Laverne Cox Epitomizes Growing Transgender Rights Movement

Transgender actress speaks at Tulane UniversityWhen transgender actor Laverne Cox graced the cover of Time magazine this month, the magazine was showered with accolades for featuring her story. But the article also ignited a predictable torrent of outrage from those unwilling to accept what most major medical associations in the United States have already acknowledged: that being transgender is not a “delusion” or an illness but simply another gender identity. The publication of transmisogynist pieces such as that by Kevin Williamson, which was published and then retracted by the Chicago Sun-Times, fuels violence and discrimination towards transgender people. But resistance to such pieces also highlights the growth of the transgender rights movement, which Time has dubbed “the nation’s next battle for civil rights.”

Williamson’s piece, in which he claims that, “sex is a biological reality, and it is not subordinate to subjective impressions …” received almost instant criticism from organizations such as GLAAD and WAM (Women, Action & the Media) as well as numerous news outlets and independent bloggers. Authors criticized Williamson’s misgendering of Cox and tore apart his attempt at science. Three days later, the piece was pulled from the Sun-Times website and editorial page editor Tom McNamee issued a formal apology.

Laverne Cox has skyrocketed in popularity since landing her role in Netflix’s Orange is the New Black, amassing nearly 80,000 Instagram followers, appearing on Katie and, of course, landing the cover of Time. She joins a growing number of transgender public figures, such as author Janet Mock, who publicly identify as transgender and vocally advocate for transgender rights. The movement has even reached the conservative beach town of Huntington Beach, Calif., where a local high school recently named Cassidy Lynn Campbell the first transgender homecoming queen in the country.

Health organizations are also taking note of the shifting tides. In 2012, the American Psychological Association (APA) removed “gender identity disorder” from its manual of mental disorders. Both the APA and American Medical Association now officially support insurance coverage for gender transition treatments. Most recently, the U.S. Department of Health and Human Services (HHS) departmental appeals board lifted a ban on insurance coverage for gender transition surgeries, leaving open the possibility of expanded insurance coverage for such treatments.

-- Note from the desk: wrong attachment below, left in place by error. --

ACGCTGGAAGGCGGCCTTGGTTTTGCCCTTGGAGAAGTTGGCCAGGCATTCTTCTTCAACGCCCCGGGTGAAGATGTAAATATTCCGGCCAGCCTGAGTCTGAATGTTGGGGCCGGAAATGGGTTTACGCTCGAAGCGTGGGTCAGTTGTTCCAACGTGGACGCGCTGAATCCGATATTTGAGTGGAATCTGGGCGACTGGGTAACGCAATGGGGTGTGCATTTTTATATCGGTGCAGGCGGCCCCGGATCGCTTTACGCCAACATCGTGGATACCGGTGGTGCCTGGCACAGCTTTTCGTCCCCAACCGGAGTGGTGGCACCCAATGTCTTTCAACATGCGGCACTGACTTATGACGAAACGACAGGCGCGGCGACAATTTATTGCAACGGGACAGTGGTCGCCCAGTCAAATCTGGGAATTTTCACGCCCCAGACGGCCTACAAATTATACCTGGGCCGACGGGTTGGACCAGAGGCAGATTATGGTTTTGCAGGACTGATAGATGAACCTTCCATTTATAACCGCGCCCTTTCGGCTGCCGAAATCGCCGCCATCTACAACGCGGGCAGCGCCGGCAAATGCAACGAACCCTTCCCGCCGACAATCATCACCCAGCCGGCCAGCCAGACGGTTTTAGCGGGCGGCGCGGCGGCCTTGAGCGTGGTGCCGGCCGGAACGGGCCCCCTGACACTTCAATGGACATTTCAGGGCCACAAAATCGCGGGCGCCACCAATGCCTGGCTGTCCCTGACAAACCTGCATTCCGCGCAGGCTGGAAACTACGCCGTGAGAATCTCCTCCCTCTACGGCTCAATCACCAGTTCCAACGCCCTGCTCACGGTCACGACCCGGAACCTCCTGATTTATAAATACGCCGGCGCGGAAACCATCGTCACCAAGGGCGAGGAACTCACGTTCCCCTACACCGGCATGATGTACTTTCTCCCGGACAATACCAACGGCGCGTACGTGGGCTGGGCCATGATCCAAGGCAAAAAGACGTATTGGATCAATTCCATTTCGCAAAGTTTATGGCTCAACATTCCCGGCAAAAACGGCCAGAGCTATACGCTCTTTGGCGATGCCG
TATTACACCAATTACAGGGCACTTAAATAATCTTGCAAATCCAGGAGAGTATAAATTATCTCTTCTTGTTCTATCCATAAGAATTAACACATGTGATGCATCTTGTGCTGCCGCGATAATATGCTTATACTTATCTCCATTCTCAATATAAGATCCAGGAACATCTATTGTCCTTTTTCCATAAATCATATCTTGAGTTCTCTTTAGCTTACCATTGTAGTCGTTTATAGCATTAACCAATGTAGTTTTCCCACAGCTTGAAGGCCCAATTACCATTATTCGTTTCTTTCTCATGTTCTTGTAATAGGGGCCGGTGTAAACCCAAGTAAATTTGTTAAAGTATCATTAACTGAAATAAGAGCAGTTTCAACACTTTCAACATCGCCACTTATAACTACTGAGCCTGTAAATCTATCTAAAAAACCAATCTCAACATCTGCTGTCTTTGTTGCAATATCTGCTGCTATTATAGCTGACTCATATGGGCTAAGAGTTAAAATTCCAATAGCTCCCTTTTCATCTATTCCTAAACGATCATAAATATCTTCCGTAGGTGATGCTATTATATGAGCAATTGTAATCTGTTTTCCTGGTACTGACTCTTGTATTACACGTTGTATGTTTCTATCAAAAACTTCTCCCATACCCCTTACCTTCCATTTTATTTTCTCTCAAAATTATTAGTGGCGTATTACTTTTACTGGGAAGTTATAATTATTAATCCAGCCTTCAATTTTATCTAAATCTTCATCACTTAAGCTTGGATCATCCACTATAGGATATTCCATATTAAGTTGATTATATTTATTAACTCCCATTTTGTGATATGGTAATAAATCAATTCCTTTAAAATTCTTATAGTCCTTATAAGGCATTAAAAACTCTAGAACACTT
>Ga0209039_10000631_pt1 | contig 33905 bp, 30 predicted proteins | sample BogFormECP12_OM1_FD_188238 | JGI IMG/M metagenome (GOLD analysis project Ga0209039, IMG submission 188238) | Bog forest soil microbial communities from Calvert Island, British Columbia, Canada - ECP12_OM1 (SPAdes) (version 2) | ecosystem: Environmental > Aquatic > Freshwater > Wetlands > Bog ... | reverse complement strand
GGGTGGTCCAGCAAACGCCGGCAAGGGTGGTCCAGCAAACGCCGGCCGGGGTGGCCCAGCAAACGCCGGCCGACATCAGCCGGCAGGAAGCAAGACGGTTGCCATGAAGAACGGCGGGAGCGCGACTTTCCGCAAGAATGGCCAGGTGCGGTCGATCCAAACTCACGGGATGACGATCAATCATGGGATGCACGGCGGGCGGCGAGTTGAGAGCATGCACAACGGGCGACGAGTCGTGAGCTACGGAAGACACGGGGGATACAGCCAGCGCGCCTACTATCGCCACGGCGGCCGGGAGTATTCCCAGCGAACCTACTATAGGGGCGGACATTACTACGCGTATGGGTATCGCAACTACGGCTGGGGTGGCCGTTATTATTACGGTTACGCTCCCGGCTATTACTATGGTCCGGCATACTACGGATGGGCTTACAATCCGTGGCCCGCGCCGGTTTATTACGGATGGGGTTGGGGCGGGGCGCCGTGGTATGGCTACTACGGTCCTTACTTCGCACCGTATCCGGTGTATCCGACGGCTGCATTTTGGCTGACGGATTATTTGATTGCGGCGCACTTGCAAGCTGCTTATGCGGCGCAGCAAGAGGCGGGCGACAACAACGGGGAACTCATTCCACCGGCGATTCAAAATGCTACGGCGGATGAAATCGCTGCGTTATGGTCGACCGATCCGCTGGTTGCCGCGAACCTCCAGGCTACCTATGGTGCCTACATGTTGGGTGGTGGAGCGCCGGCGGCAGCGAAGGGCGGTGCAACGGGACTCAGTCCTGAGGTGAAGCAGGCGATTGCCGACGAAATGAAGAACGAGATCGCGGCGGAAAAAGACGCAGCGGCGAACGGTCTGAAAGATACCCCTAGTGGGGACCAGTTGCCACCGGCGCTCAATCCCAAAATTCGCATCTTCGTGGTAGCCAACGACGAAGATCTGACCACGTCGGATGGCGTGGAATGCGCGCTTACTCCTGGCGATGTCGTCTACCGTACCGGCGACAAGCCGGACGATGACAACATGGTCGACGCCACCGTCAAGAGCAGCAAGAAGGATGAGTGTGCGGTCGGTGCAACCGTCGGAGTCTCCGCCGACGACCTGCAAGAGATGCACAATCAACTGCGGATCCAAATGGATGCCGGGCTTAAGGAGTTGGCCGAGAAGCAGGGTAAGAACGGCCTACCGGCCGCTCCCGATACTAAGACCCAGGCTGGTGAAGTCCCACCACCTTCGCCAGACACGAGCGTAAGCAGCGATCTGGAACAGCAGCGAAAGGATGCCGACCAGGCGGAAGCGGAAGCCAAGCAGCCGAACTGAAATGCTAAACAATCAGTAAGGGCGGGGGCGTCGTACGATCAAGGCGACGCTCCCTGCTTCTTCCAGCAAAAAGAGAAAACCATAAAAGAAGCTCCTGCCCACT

But these positive indicators in no way mean that the battle for transgender equality has been won, as national statistics demonstrate. Transgender people experience unemployment at a rate double the national average, and almost all experience harassment on the job, according to a study by the National Center for Transgender Equality and the National Gay and Lesbian Task Force. Rates of physical violence against transgender people are disheartening: According to a study by the National Coalition of Anti-Violence Programs, 72 percent of LGBT homicide victims last year were transsexual women. And assaults are all too common: Just last month, two transgender women were attacked on an Atlanta subway; one was kicked in the stomach, the other stripped naked as other passengers looked on. As The Daily Dot writer Jen Richards eloquently pointed out, articles such as Williamson’s perpetuate a culture of fear against transgender people that underlies such violence.

But the powerful, immediate condemnation of Williamson’s piece, and the Sun-Times’ swift retraction, shows that blatant transmisogyny will not be tolerated in mainstream print. And judging by the overwhelmingly negative response to Piers Morgans’ earlier insensitive interview with Janet Mock, it will not be tolerated on national television either. The task now is to challenge this kind of bigotry in everyday life, to question assumptions about transgender people, correct misstatements and condemn offensive language. The next battle for civil rights can no longer rest on the shoulders of celebrities such as Laverne Cox; it must be taken up by all of us.

Photo of Laverne Cox courtesy of Flickr user Tulane Publications.

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Emily Shugerman is a politics major at Occidental College and an intern at Ms. Follow her on Twitter.

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